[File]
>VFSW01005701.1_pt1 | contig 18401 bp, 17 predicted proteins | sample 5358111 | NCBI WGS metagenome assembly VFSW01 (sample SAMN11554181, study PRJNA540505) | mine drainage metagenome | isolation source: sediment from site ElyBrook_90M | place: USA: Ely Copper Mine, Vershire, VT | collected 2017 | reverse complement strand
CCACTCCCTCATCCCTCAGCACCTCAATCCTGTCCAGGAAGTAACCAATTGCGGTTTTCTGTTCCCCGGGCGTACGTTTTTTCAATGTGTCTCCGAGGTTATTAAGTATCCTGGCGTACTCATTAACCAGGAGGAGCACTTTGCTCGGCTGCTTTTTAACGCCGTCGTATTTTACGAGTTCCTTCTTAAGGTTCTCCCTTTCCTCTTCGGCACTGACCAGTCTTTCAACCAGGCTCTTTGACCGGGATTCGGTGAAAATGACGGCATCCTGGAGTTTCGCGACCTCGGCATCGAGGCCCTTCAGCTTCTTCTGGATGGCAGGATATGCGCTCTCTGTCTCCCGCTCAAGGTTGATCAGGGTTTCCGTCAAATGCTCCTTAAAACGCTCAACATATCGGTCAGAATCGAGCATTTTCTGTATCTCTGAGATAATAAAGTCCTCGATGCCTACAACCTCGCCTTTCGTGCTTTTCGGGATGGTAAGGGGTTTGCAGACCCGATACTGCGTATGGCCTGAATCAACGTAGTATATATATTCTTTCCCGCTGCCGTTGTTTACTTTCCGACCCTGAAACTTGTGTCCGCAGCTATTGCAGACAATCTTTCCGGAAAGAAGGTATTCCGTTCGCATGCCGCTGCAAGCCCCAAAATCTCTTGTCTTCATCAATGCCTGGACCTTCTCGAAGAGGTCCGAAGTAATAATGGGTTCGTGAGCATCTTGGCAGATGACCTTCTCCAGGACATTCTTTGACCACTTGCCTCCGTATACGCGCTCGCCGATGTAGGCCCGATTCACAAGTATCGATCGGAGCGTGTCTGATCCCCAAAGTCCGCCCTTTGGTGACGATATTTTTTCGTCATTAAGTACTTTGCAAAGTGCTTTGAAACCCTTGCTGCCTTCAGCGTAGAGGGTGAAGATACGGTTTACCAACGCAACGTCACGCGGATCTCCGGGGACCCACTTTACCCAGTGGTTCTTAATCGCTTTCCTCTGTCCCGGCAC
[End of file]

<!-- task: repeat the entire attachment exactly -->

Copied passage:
>VFSW01005701.1_pt1 | contig 18401 bp, 17 predicted proteins | sample 5358111 | NCBI WGS metagenome assembly VFSW01 (sample SAMN11554181, study PRJNA540505) | mine drainage metagenome | isolation source: sediment from site ElyBrook_90M | place: USA: Ely Copper Mine, Vershire, VT | collected 2017 | reverse complement strand
CCACTCCCTCATCCCTCAGCACCTCAATCCTGTCCAGGAAGTAACCAATTGCGGTTTTCTGTTCCCCGGGCGTACGTTTTTTCAATGTGTCTCCGAGGTTATTAAGTATCCTGGCGTACTCATTAACCAGGAGGAGCACTTTGCTCGGCTGCTTTTTAACGCCGTCGTATTTTACGAGTTCCTTCTTAAGGTTCTCCCTTTCCTCTTCGGCACTGACCAGTCTTTCAACCAGGCTCTTTGACCGGGATTCGGTGAAAATGACGGCATCCTGGAGTTTCGCGACCTCGGCATCGAGGCCCTTCAGCTTCTTCTGGATGGCAGGATATGCGCTCTCTGTCTCCCGCTCAAGGTTGATCAGGGTTTCCGTCAAATGCTCCTTAAAACGCTCAACATATCGGTCAGAATCGAGCATTTTCTGTATCTCTGAGATAATAAAGTCCTCGATGCCTACAACCTCGCCTTTCGTGCTTTTCGGGATGGTAAGGGGTTTGCAGACCCGATACTGCGTATGGCCTGAATCAACGTAGTATATATATTCTTTCCCGCTGCCGTTGTTTACTTTCCGACCCTGAAACTTGTGTCCGCAGCTATTGCAGACAATCTTTCCGGAAAGAAGGTATTCCGTTCGCATGCCGCTGCAAGCCCCAAAATCTCTTGTCTTCATCAATGCCTGGACCTTCTCGAAGAGGTCCGAAGTAATAATGGGTTCGTGAGCATCTTGGCAGATGACCTTCTCCAGGACATTCTTTGACCACTTGCCTCCGTATACGCGCTCGCCGATGTAGGCCCGATTCACAAGTATCGATCGGAGCGTGTCTGATCCCCAAAGTCCGCCCTTTGGTGACGATATTTTTTCGTCATTAAGTACTTTGCAAAGTGCTTTGAAACCCTTGCTGCCTTCAGCGTAGAGGGTGAAGATACGGTTTACCAACGCAACGTCACGCGGATCTCCGGGGACCCACTTTACCCAGTGGTTCTTAATCGCTTTCCTCTGTCCCGGCAC